By JULIA BUCKLEY – In the wake of a terrible month for airlines and their reputations, we’re remember brighter moments of great customer service in the air. Want your next flight to go as smoothly as possible? You may want to be flying one of these.
In 2015, Peggy Uhle was onboard a Southwest Airlines plane leaving Chicago to Ohio when her plane aborted take-off and taxied back to the gate. Not that there was any technical fault – the pilot had been informed that Uhle’s 24-year-old son had had an accident and was in a Denver hospital in a coma.
Uhle was escorted off the plane (she thought she was on the wrong one), where she was told to call her husband. Unbeknown to her, the airline had already booked her on the next flight to Denver.
“They offered a private waiting area, rerouted my luggage, allowed me to board first, and packed a lunch for when I got off the plane in Denver,” Uhle said at the time. Her luggage was taken to a hotel, so she could go straight to hospital – and she was never charged a penny.
Last year Etihad hit the headlines for aborting take-off on a flight from Manchester to Abu Dhabi to allow a couple to disembark in order to see their dying grandson.
As the plane was taxiing to the runway, the couple received a text saying that their grandson was in intensive care. They alerted cabin crew, who told the pilot – who turned the plane back to the gate. The Manchester Evening News reported that Etihad staff had already found the couple’s car and had it waiting for them by the time they got off the plane. The child died the following day – after they had spent time with him.
When a member of The Independent’s travel desk booked a flight to visit a dying family member two years ago, they bought a non-refundable, non-changeable ticket. But when it became clear that the family member was going to die sooner than expected, they immediately booked a new emergency flight and called to see if it was possible to refund the original ticket. No, said the call centre staff – but we’ll allow you to change it for a small fee, when you’re ready to make another journey. They didn’t ask for any proof, they said, because they could tell it was a genuine emergency. The writer has been a staunch Flybe supporter ever since.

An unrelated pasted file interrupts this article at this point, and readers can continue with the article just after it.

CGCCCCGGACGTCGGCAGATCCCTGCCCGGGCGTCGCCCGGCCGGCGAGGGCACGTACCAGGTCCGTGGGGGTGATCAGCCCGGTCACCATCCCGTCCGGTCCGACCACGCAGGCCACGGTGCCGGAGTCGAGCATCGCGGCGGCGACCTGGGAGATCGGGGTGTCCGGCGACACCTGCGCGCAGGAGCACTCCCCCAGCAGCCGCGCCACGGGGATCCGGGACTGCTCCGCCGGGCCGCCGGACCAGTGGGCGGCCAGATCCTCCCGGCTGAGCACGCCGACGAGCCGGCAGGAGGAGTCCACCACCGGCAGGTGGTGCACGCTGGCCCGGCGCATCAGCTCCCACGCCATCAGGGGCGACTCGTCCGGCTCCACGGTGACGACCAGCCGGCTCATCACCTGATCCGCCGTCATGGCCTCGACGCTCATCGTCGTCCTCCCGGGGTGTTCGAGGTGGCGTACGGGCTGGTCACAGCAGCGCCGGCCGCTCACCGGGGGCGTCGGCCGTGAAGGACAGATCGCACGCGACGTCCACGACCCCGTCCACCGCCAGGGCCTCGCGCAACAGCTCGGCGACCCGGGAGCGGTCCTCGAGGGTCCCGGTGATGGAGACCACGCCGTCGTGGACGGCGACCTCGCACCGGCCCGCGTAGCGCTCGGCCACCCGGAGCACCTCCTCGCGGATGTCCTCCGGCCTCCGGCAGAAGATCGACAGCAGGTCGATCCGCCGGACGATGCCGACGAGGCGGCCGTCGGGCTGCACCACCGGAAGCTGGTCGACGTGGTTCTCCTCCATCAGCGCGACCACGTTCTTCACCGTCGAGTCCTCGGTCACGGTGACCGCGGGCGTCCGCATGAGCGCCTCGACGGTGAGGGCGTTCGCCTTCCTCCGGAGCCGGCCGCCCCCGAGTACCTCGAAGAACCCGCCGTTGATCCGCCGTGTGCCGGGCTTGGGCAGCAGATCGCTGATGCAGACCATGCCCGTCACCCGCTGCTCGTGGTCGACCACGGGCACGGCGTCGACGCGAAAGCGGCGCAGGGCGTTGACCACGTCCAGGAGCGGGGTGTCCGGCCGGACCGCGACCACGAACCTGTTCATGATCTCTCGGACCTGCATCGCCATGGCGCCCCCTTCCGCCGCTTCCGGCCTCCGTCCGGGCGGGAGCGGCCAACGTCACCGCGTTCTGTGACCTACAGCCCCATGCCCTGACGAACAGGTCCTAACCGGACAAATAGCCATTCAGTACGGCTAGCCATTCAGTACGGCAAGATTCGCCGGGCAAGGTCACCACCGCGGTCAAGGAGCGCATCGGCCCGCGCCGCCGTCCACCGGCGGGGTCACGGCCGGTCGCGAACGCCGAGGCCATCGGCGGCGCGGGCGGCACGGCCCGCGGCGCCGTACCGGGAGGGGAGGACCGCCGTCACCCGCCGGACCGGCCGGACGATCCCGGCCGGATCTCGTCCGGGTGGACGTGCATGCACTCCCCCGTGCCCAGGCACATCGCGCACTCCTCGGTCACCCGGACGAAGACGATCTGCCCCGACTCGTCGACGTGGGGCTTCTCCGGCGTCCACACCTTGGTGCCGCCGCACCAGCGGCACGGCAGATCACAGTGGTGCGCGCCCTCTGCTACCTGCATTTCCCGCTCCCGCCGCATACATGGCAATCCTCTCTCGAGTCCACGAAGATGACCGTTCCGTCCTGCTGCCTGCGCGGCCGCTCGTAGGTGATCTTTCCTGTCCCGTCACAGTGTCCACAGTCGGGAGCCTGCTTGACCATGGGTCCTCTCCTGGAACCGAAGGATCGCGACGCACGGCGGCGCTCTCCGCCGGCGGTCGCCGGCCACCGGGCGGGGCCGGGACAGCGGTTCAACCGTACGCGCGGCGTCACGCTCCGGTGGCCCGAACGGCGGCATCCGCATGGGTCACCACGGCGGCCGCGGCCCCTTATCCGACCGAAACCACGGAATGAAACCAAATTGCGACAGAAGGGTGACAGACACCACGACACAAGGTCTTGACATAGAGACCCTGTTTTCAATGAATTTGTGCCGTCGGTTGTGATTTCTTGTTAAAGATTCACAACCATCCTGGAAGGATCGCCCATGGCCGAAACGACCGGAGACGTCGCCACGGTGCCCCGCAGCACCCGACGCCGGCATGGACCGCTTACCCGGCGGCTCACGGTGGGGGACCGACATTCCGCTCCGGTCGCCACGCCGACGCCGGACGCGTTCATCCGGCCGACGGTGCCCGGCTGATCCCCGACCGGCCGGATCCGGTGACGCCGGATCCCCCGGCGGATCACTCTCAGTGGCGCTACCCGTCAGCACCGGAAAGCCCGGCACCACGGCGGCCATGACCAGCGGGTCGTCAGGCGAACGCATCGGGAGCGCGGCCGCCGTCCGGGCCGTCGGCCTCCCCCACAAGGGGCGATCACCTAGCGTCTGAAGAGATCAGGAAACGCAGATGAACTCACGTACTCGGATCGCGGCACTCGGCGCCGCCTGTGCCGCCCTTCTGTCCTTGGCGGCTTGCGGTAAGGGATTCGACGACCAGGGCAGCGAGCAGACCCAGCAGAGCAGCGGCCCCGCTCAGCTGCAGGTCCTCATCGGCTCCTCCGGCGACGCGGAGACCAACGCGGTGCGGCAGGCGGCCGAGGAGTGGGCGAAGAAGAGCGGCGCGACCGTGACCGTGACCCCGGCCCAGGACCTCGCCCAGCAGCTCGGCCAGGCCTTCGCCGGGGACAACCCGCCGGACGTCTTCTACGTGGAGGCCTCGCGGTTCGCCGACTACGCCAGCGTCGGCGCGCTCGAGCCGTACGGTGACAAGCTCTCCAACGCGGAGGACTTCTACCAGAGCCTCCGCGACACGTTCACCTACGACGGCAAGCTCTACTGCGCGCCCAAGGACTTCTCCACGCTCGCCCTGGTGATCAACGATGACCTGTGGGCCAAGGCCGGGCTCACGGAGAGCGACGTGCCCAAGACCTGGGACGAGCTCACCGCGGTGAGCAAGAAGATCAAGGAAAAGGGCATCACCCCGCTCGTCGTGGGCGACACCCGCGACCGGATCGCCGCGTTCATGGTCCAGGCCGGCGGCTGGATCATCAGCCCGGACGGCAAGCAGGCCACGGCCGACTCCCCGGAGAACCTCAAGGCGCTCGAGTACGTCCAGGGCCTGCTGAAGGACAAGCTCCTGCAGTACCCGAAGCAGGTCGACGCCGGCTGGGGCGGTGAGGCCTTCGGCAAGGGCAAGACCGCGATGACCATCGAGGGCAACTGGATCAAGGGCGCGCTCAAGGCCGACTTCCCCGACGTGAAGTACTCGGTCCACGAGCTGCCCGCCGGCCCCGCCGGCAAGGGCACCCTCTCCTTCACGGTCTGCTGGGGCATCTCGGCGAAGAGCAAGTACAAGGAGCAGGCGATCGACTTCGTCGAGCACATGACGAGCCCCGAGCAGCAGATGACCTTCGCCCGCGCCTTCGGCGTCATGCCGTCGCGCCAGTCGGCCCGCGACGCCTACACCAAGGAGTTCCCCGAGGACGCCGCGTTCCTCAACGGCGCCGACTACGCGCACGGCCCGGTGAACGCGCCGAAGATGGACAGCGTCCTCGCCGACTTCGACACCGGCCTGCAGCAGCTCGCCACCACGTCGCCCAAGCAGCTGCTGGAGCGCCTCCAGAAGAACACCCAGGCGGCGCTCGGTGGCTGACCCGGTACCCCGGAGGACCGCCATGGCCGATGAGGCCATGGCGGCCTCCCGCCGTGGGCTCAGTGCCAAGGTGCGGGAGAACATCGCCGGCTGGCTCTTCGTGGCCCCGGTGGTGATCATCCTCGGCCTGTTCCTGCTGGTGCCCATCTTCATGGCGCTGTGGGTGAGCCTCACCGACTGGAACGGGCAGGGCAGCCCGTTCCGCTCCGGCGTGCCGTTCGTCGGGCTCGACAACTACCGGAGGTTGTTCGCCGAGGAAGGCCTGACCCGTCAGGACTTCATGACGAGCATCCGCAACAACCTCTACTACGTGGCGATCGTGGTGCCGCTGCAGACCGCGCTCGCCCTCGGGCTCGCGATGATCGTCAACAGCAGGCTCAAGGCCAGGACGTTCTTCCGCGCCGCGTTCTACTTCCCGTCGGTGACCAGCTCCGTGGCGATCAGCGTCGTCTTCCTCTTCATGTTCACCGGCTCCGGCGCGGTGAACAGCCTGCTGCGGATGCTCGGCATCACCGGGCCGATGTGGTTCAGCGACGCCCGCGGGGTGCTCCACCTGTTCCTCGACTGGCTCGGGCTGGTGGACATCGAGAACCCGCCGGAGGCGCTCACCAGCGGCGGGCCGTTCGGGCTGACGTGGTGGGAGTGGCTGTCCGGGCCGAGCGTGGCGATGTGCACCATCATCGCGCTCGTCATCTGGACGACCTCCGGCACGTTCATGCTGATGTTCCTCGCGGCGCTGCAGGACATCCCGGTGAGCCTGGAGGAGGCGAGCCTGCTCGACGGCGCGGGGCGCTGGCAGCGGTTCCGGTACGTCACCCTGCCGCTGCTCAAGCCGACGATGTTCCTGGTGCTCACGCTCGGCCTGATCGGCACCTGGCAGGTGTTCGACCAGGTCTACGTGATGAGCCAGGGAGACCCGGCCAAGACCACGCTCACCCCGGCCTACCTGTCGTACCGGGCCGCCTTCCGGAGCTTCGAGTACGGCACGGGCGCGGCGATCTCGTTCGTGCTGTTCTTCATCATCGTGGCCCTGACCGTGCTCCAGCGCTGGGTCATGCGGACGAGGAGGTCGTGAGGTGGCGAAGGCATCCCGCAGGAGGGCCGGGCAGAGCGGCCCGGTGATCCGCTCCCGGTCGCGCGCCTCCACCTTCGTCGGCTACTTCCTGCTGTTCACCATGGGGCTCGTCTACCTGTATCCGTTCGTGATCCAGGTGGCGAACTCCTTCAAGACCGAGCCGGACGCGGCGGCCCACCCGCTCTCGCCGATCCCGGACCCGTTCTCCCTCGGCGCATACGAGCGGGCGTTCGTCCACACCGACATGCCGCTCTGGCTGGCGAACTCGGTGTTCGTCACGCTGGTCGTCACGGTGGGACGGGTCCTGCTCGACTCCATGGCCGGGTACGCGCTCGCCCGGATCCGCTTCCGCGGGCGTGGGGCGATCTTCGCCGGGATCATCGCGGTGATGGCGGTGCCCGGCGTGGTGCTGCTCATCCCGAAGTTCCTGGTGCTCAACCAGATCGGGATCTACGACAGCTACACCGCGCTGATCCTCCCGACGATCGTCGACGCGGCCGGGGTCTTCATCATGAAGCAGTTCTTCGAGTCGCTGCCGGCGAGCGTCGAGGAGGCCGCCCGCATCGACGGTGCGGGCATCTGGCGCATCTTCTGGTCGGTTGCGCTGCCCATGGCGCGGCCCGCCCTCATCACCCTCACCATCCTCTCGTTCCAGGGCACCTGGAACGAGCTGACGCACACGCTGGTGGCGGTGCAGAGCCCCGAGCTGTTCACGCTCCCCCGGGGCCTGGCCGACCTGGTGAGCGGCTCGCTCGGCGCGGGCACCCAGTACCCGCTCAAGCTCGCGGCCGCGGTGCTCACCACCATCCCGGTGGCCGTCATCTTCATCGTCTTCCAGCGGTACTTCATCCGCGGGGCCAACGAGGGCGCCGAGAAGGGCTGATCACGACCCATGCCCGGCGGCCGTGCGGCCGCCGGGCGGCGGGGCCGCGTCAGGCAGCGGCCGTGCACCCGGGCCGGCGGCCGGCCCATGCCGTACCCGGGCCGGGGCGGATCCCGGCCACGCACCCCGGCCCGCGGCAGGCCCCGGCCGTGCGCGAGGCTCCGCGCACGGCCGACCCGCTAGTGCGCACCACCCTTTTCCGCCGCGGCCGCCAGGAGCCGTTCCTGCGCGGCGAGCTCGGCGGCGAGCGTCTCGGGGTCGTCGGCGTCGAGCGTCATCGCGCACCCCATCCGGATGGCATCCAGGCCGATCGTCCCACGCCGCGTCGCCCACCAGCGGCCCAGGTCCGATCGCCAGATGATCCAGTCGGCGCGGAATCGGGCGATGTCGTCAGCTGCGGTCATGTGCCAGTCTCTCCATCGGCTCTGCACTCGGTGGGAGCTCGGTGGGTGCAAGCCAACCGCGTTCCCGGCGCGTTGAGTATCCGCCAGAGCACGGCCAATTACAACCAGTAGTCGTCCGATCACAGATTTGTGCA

Last month, Turkish Airlines hit the headlines when its cabin crew helped deliver a premature baby midair shortly after the plane took off from Guinea. The child was born at 42,000 feet and both mother and baby were pronounced healthy on arrival in Burkina Faso. The airline later tweeted congrats to its new “Princess”.
Last December, three women flying back to London from Gibraltar on BA found they were the only passengers on their delayed flight – as everyone else had opted to transfer to an earlier return home. The women – who’d paid £80 a head for their economy tickets – turned up to catch their original flight, which had been delayed by three hours, only to find themselves flying alone. Crew upgraded them to business class and celebrated with champagne, a three-course dinner and selfies in the cockpit on landing. They were, they said at the time, “treated like rockstars”.
When a passenger last year tweeted at Jetblue that he was running late for his flight at Boston airport and wouldn’t be able to get his customary Starbucks cup of coffee, the budget US airline secretly got a message to ground staff, who then presented the passenger with a steaming cup of Starbucks once he’d boarded the plane.
That’s not the only time Jetblue’s social media team has shown great customer service – last year when a member of The Independent’s travel desk flew its Mint (business class) cabin and got the same Birchbox amenities kit as a previous flight (they’re advertised as changing every month) they sent a mock-angry tweet, clearly marked as a joke. Jetblue responded by giving them a $100 travel credit for the (non-existent) annoyance.
Qatar has never gone viral for one particular customer service incident but they’re obviously doing well – since they’ve been voted the world’s best airline for customer service numerous times, most recently last November. They’ve also shown themselves to have a good sense of humour, coming out fighting against the laptop ban and dragging United on Twitter over the David Dao incident. More importantly, last month it quietly launched a bag-tracking service – in a world first, it’ll track your bag from the moment you check it in to the minute you get it back.